Drivers claim that Florida’s “loud music” law is applied unfairly

On Behalf of | Mar 20, 2024 | Traffic and Driver's License Issues |

If you’re vacationing here in Florida, or even if you live here, you might be in for a surprise if a police officer tells you the reason they pulled you over is that your music was too loud and then hands you a ticket. The law applies not only to those in cars and other closed vehicles, but to people on motorcycles and even those in open carts like you see in beach areas.

Specifically, the law states that it’s illegal to play music that’s “[l]ouder than necessary for the convenient hearing by persons inside the vehicle in areas adjoining private residences, churches, schools, or hospitals.” That can be subject to interpretation. However, it also states that the music can’t be “plainly audible at a distance of 25 feet or more.”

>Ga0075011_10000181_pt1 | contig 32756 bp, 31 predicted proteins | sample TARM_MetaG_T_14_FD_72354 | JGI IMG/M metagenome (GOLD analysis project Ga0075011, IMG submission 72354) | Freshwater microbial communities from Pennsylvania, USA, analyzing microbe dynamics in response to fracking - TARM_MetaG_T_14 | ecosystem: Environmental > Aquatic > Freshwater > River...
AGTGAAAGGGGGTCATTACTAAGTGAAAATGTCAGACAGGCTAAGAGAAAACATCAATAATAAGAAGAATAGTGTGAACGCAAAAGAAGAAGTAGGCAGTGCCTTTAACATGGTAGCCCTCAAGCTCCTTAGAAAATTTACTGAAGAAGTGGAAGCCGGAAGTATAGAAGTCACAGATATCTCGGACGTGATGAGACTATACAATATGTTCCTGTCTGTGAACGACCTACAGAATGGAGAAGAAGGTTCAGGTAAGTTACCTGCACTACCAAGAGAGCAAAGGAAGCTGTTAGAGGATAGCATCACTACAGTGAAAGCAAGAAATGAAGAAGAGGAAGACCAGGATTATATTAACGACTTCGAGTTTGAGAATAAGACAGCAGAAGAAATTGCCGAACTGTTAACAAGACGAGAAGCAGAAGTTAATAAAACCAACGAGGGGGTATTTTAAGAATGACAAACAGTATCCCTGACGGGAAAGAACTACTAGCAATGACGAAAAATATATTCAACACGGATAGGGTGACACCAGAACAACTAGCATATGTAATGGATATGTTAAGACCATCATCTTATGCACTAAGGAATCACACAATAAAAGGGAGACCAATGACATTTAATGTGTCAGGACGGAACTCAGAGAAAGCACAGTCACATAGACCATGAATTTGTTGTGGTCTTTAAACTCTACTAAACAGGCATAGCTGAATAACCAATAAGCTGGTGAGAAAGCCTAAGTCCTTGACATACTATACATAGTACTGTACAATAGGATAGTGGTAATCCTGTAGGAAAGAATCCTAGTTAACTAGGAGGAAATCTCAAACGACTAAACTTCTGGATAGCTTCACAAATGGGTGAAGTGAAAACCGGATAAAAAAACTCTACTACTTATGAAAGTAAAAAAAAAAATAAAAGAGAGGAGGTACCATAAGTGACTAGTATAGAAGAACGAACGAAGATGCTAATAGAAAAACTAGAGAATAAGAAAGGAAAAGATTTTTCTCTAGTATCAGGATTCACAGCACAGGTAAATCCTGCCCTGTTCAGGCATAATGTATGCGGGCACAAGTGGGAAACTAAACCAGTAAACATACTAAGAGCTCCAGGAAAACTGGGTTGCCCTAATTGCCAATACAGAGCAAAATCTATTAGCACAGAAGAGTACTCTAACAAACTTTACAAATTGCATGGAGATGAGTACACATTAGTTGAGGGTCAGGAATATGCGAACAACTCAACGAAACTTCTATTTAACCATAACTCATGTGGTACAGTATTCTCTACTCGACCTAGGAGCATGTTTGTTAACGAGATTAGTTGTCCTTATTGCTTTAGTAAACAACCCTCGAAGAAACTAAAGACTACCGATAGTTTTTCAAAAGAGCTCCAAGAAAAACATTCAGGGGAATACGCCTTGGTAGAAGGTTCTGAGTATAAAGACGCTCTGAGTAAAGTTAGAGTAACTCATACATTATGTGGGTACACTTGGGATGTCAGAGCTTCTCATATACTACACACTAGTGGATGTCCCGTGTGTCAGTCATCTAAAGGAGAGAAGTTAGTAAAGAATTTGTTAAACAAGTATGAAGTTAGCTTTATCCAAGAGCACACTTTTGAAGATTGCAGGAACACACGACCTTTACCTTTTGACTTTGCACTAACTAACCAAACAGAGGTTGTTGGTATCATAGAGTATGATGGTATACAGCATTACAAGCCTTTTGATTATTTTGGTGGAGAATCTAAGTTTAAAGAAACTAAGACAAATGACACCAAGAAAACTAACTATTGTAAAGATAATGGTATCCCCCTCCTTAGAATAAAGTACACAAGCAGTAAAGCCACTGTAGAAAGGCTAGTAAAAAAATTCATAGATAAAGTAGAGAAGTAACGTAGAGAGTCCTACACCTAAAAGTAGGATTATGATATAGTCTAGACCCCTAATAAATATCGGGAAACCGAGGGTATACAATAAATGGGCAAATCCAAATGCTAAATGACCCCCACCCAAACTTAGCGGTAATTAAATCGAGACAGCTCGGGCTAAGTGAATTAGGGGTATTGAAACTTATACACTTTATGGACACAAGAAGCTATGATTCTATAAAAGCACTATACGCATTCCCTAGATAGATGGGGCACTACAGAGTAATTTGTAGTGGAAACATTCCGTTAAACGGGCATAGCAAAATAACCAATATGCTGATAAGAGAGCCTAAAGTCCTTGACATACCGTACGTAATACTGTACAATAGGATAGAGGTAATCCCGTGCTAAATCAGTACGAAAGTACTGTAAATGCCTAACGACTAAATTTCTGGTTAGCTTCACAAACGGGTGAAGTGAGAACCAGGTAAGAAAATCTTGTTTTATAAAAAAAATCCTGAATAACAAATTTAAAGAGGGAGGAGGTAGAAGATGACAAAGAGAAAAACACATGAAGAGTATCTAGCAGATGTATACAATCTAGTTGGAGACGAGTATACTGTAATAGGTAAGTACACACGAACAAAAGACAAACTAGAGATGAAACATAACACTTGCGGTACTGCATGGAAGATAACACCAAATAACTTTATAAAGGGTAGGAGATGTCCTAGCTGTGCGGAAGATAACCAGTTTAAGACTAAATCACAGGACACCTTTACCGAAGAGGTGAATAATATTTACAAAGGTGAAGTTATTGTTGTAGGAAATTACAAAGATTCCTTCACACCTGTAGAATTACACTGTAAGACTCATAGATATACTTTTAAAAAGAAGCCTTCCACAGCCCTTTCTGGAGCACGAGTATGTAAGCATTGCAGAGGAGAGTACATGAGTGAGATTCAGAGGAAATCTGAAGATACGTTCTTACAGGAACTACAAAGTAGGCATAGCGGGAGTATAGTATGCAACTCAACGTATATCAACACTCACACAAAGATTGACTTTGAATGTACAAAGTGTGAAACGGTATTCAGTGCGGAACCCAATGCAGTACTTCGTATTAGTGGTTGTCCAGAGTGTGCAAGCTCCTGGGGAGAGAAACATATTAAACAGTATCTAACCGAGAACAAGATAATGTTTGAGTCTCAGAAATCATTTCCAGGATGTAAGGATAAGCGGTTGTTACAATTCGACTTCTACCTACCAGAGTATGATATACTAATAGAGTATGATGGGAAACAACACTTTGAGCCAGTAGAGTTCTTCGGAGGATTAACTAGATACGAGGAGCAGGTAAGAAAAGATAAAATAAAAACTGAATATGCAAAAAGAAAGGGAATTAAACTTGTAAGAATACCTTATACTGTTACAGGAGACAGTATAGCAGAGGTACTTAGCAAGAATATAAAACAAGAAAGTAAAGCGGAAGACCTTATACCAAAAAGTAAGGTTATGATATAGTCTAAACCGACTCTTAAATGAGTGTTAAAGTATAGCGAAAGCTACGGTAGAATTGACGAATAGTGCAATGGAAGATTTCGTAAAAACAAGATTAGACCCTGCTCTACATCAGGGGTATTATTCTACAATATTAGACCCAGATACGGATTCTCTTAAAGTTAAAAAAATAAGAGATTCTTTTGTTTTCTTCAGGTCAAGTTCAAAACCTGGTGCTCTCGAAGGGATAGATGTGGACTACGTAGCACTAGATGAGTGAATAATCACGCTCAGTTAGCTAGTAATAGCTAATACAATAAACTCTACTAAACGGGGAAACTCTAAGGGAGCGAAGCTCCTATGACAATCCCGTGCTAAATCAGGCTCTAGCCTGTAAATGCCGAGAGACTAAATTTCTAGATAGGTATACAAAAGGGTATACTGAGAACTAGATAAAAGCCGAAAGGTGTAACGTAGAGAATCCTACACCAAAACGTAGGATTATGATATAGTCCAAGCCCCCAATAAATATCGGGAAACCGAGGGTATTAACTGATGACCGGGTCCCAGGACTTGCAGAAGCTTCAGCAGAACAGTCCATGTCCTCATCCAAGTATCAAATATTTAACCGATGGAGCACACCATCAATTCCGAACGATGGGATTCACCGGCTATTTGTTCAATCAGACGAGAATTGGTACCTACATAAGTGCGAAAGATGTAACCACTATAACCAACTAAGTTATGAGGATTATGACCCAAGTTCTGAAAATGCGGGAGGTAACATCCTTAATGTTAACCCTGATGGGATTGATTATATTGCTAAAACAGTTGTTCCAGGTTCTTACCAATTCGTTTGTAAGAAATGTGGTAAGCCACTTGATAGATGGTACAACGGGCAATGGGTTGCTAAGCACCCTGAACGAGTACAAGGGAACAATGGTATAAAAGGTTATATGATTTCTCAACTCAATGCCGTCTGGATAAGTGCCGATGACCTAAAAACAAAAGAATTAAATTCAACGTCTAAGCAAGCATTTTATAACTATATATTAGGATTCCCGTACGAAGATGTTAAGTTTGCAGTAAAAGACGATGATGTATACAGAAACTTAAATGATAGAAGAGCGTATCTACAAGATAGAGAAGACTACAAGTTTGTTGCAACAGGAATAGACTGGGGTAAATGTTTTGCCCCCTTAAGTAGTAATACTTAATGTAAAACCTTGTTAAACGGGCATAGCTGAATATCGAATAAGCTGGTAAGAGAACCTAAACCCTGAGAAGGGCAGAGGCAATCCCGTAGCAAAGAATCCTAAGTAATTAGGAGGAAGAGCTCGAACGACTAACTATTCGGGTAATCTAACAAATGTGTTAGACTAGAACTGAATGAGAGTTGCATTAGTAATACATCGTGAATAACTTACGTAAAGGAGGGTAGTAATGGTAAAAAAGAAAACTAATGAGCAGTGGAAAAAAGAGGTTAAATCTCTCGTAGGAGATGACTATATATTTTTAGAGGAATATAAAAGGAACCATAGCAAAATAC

Since the law took effect nearly two years ago, there have been complaints that it’s been enforced disproportionately with Black people. Some have said it’s been used as one more excuse to stop and search their vehicles. Data from the first few months after the law went into effect backs up that claim before that data stopped being reported by race.

Is the law going beyond its intended purpose?

The Florida state lawmaker who sponsored the legislation says the purpose is to help put an end to “popup parties” where drivers would gather in one spot, often in a residential area, and crank up their music. However, the law allows police to pull people over and cite them anywhere they’re driving or parked.

Although it’s considered a nonmoving violation, citations can easily run over $100. Some drivers say they’ve received multiple citations, sometimes in one day. Those who have businesses that rely on open-air carts to shuttle tourists and others also say that it’s all too easy for them to violate the law.

Whether you believe you’ve been wrongfully cited for this offense or your traffic stop led to a search, arrest and charge for another offense, it’s crucial to protect your rights. Having legal guidance can help you do that.